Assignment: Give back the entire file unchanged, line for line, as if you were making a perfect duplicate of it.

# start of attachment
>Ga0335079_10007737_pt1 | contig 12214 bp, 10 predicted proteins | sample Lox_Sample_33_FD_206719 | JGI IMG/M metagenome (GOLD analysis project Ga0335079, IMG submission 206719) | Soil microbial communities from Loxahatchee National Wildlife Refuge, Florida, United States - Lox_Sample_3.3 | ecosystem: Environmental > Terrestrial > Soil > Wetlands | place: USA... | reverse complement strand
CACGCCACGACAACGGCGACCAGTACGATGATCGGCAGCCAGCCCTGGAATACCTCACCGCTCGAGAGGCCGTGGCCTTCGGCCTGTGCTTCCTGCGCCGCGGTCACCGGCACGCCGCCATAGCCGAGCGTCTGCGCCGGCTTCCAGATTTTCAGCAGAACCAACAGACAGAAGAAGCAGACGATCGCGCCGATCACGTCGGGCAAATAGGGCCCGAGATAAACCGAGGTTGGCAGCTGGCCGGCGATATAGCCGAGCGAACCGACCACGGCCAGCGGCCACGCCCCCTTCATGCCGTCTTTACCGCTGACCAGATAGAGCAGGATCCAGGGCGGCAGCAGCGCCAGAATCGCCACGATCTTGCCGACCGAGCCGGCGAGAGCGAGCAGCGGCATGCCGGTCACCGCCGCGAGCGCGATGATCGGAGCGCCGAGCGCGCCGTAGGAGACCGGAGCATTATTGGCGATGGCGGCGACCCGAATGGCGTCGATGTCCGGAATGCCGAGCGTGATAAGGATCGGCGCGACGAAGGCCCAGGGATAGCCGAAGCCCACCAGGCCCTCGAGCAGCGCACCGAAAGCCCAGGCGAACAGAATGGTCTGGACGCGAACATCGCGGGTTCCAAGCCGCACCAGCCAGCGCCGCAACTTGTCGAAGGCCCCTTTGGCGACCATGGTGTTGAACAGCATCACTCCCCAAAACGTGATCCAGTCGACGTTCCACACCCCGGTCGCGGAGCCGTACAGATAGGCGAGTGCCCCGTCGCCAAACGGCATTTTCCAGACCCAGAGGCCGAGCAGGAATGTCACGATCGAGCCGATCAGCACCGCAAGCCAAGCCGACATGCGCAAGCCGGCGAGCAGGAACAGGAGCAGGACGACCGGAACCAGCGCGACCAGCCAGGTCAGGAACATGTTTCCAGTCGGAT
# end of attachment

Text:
>Ga0335079_10007737_pt1 | contig 12214 bp, 10 predicted proteins | sample Lox_Sample_33_FD_206719 | JGI IMG/M metagenome (GOLD analysis project Ga0335079, IMG submission 206719) | Soil microbial communities from Loxahatchee National Wildlife Refuge, Florida, United States - Lox_Sample_3.3 | ecosystem: Environmental > Terrestrial > Soil > Wetlands | place: USA... | reverse complement strand
CACGCCACGACAACGGCGACCAGTACGATGATCGGCAGCCAGCCCTGGAATACCTCACCGCTCGAGAGGCCGTGGCCTTCGGCCTGTGCTTCCTGCGCCGCGGTCACCGGCACGCCGCCATAGCCGAGCGTCTGCGCCGGCTTCCAGATTTTCAGCAGAACCAACAGACAGAAGAAGCAGACGATCGCGCCGATCACGTCGGGCAAATAGGGCCCGAGATAAACCGAGGTTGGCAGCTGGCCGGCGATATAGCCGAGCGAACCGACCACGGCCAGCGGCCACGCCCCCTTCATGCCGTCTTTACCGCTGACCAGATAGAGCAGGATCCAGGGCGGCAGCAGCGCCAGAATCGCCACGATCTTGCCGACCGAGCCGGCGAGAGCGAGCAGCGGCATGCCGGTCACCGCCGCGAGCGCGATGATCGGAGCGCCGAGCGCGCCGTAGGAGACCGGAGCATTATTGGCGATGGCGGCGACCCGAATGGCGTCGATGTCCGGAATGCCGAGCGTGATAAGGATCGGCGCGACGAAGGCCCAGGGATAGCCGAAGCCCACCAGGCCCTCGAGCAGCGCACCGAAAGCCCAGGCGAACAGAATGGTCTGGACGCGAACATCGCGGGTTCCAAGCCGCACCAGCCAGCGCCGCAACTTGTCGAAGGCCCCTTTGGCGACCATGGTGTTGAACAGCATCACTCCCCAAAACGTGATCCAGTCGACGTTCCACACCCCGGTCGCGGAGCCGTACAGATAGGCGAGTGCCCCGTCGCCAAACGGCATTTTCCAGACCCAGAGGCCGAGCAGGAATGTCACGATCGAGCCGATCAGCACCGCAAGCCAAGCCGACATGCGCAAGCCGGCGAGCAGGAACAGGAGCAGGACGACCGGAACCAGCGCGACCAGCCAGGTCAGGAACATGTTTCCAGTCGGAT